Skip to main content

The National MagLab is funded by the National Science Foundation and the State of Florida.

Heat Resistance

Metals conduct electricity because their atoms have free electrons that can move between them. As those free electrons move through the metal conductor, some of them crash into things along the way like protons, neutrons, and even other electrons. Those collisions give “resistance” to the movement of the free electrons and generate heat. The resistance is increased further if the metal is exposed to an outside heating source, which causes all particles in the material to move more.

The tutorial below illustrates how the flow of electricity can be impeded by heat.


  1. Observe the simple circuit and identify all its pieces.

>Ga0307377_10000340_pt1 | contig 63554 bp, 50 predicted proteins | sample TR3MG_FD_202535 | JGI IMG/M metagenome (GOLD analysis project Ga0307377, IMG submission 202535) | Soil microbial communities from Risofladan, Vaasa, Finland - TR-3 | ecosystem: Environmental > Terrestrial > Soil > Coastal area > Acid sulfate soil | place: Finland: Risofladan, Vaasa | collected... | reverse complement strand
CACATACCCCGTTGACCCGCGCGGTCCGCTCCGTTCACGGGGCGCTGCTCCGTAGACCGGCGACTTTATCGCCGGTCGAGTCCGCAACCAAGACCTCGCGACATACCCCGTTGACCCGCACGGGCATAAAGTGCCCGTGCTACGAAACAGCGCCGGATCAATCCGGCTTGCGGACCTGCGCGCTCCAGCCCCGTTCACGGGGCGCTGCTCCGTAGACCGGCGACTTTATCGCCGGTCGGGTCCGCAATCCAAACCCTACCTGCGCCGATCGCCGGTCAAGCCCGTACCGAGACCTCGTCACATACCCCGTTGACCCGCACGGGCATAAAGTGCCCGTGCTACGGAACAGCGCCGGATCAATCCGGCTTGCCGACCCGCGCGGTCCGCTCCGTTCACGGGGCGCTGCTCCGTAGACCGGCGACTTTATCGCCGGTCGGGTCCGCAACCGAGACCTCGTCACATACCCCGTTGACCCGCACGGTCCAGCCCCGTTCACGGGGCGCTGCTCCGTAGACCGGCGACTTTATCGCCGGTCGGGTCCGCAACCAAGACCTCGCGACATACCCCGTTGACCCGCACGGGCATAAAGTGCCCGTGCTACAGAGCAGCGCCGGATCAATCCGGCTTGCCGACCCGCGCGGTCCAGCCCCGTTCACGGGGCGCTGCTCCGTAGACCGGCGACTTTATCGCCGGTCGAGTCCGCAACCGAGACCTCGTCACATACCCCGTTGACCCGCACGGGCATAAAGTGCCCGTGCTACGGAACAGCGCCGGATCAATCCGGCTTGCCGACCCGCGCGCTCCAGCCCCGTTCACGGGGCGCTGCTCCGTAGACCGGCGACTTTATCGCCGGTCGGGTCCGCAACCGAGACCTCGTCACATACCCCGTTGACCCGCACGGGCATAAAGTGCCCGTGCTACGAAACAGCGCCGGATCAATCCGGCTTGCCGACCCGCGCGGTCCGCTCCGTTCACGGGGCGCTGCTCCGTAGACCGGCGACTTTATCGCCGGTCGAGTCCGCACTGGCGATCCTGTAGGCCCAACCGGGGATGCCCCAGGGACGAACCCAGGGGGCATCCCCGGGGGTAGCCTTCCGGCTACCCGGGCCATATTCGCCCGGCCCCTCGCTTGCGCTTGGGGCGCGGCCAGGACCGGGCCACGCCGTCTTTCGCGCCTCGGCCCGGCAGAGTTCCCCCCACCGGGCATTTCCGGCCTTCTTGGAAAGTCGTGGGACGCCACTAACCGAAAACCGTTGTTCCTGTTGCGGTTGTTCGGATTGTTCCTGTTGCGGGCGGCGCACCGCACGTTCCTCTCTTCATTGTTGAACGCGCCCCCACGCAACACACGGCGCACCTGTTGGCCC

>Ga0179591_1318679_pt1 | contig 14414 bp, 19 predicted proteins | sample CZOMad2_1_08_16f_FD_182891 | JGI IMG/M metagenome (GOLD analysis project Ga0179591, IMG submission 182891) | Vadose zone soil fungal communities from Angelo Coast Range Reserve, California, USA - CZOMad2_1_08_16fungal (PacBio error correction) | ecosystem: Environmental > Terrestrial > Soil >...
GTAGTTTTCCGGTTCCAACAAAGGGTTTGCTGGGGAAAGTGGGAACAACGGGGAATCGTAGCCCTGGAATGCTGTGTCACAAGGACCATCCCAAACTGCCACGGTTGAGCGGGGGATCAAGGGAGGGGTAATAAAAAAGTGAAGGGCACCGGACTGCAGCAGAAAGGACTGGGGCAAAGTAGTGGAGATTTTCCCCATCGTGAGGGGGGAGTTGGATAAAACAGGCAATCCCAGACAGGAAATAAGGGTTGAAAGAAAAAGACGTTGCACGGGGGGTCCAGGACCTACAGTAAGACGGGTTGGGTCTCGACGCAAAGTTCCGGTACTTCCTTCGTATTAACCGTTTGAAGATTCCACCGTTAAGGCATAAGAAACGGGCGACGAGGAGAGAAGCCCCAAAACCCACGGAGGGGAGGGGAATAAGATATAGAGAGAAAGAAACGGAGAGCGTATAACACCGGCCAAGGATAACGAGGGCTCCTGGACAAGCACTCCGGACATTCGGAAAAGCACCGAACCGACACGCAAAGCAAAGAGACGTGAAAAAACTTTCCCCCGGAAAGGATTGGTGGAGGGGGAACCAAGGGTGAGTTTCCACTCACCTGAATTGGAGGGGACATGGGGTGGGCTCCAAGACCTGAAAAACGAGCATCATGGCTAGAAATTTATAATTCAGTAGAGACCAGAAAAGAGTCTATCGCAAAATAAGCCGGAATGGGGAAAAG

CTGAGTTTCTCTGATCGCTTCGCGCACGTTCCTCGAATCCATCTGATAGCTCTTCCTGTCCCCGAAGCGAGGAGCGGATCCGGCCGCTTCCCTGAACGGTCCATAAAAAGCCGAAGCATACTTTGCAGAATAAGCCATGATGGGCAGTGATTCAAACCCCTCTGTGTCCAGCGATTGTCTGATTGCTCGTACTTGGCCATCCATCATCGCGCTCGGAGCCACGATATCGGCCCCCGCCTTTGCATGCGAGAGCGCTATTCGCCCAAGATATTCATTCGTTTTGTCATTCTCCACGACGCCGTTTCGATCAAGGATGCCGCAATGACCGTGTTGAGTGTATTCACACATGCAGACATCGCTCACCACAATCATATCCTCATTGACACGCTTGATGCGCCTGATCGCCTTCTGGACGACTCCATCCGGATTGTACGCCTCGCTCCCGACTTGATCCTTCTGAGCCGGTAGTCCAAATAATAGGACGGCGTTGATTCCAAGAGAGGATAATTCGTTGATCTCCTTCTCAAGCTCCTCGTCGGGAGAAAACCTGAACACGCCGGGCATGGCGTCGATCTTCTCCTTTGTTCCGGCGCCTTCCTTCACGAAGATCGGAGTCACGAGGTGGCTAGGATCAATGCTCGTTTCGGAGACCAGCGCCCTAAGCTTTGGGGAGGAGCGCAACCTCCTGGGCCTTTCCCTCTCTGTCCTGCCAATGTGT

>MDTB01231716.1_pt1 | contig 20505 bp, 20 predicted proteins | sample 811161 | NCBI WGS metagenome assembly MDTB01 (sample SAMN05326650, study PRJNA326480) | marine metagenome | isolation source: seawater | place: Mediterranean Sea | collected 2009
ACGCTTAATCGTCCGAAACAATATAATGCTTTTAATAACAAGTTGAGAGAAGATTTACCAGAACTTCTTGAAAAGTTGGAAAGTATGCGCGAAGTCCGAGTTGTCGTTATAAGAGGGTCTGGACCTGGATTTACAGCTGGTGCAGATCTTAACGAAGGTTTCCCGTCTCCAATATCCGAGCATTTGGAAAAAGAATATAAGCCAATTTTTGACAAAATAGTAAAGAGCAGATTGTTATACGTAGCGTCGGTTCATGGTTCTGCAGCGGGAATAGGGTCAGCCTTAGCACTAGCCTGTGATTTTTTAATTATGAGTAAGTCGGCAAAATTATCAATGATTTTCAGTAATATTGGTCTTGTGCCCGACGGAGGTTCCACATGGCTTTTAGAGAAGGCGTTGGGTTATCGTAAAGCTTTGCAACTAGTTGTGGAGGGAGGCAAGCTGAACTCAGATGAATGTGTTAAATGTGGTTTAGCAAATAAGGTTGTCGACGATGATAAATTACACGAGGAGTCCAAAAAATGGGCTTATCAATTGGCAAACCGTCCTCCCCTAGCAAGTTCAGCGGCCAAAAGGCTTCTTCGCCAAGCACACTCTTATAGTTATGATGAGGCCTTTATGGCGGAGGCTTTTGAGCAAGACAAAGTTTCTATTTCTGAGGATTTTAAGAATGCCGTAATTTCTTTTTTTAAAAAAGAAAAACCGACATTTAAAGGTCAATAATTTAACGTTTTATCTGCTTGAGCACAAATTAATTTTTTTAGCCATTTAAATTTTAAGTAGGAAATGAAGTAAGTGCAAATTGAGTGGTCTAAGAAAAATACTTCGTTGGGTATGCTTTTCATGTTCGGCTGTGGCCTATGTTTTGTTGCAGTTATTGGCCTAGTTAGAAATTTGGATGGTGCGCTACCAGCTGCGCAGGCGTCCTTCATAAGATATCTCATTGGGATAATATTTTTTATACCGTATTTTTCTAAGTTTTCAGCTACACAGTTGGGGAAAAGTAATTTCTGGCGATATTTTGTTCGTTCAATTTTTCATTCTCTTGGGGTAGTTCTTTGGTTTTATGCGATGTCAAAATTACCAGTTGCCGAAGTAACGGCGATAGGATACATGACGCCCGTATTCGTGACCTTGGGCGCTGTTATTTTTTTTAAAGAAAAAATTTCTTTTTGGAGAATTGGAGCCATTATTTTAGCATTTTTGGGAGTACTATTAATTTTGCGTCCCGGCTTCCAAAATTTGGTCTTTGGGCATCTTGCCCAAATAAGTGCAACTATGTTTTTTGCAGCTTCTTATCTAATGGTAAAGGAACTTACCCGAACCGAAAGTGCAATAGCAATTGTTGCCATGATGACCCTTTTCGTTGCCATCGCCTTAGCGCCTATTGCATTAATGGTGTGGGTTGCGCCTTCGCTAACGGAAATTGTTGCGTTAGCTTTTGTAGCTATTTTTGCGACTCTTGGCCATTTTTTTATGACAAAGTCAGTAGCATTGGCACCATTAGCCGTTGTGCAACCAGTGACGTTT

2. Turn on the Bunsen burner.
  3. Watch what happens to the lamp when the flame is heating the wire.
  4. Turn the Bunsen burner off and see how the change affects the lightbulb.

Before the Bunsen burner is turned on, the electricity from the battery flows to the lightbulb and lights it up. The electrons flowing through the wire are experiencing some resistance, but not enough to cause a major impact to the brightness of the bulb. When the flame is on, however, the heat excites the atoms in the wire which causes them to vibrate significantly. The extra bouncing around inside the wire creates more collisions, and therefore more resistance. The lightbulb dims when the flow of electrons is reduced.

You probably aren’t torching your electrical wires, so this tutorial setup might seem a little impractical. But it illustrates a simple physics phenomenon that challenges engineers anytime they need to conduct electricity in an extremely hot environment.